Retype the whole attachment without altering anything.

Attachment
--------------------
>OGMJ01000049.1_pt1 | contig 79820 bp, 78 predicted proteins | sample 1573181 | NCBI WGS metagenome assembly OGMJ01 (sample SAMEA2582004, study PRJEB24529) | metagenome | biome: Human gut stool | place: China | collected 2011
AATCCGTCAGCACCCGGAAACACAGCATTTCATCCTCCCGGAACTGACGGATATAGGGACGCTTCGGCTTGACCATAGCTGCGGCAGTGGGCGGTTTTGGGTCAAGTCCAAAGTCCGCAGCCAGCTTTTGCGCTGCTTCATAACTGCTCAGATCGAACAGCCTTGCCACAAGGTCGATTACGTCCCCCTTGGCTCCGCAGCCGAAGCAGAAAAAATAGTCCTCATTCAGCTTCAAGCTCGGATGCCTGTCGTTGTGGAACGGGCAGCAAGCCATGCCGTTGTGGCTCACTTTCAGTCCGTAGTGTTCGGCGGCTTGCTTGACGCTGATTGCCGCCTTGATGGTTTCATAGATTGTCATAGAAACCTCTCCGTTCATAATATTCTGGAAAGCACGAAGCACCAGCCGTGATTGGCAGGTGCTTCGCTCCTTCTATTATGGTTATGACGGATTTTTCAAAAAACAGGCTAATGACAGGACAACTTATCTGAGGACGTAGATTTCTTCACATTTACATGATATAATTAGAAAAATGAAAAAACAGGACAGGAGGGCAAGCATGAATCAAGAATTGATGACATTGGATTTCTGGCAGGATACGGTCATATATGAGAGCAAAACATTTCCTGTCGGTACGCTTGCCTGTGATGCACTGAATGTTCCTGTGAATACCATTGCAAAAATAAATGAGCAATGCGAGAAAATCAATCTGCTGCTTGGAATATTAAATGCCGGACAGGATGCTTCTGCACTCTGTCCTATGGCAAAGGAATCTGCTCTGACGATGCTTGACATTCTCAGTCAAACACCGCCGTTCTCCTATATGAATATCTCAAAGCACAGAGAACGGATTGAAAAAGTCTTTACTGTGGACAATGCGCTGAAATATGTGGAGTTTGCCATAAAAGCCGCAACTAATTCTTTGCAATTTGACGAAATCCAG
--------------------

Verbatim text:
>OGMJ01000049.1_pt1 | contig 79820 bp, 78 predicted proteins | sample 1573181 | NCBI WGS metagenome assembly OGMJ01 (sample SAMEA2582004, study PRJEB24529) | metagenome | biome: Human gut stool | place: China | collected 2011
AATCCGTCAGCACCCGGAAACACAGCATTTCATCCTCCCGGAACTGACGGATATAGGGACGCTTCGGCTTGACCATAGCTGCGGCAGTGGGCGGTTTTGGGTCAAGTCCAAAGTCCGCAGCCAGCTTTTGCGCTGCTTCATAACTGCTCAGATCGAACAGCCTTGCCACAAGGTCGATTACGTCCCCCTTGGCTCCGCAGCCGAAGCAGAAAAAATAGTCCTCATTCAGCTTCAAGCTCGGATGCCTGTCGTTGTGGAACGGGCAGCAAGCCATGCCGTTGTGGCTCACTTTCAGTCCGTAGTGTTCGGCGGCTTGCTTGACGCTGATTGCCGCCTTGATGGTTTCATAGATTGTCATAGAAACCTCTCCGTTCATAATATTCTGGAAAGCACGAAGCACCAGCCGTGATTGGCAGGTGCTTCGCTCCTTCTATTATGGTTATGACGGATTTTTCAAAAAACAGGCTAATGACAGGACAACTTATCTGAGGACGTAGATTTCTTCACATTTACATGATATAATTAGAAAAATGAAAAAACAGGACAGGAGGGCAAGCATGAATCAAGAATTGATGACATTGGATTTCTGGCAGGATACGGTCATATATGAGAGCAAAACATTTCCTGTCGGTACGCTTGCCTGTGATGCACTGAATGTTCCTGTGAATACCATTGCAAAAATAAATGAGCAATGCGAGAAAATCAATCTGCTGCTTGGAATATTAAATGCCGGACAGGATGCTTCTGCACTCTGTCCTATGGCAAAGGAATCTGCTCTGACGATGCTTGACATTCTCAGTCAAACACCGCCGTTCTCCTATATGAATATCTCAAAGCACAGAGAACGGATTGAAAAAGTCTTTACTGTGGACAATGCGCTGAAATATGTGGAGTTTGCCATAAAAGCCGCAACTAATTCTTTGCAATTTGACGAAATCCAG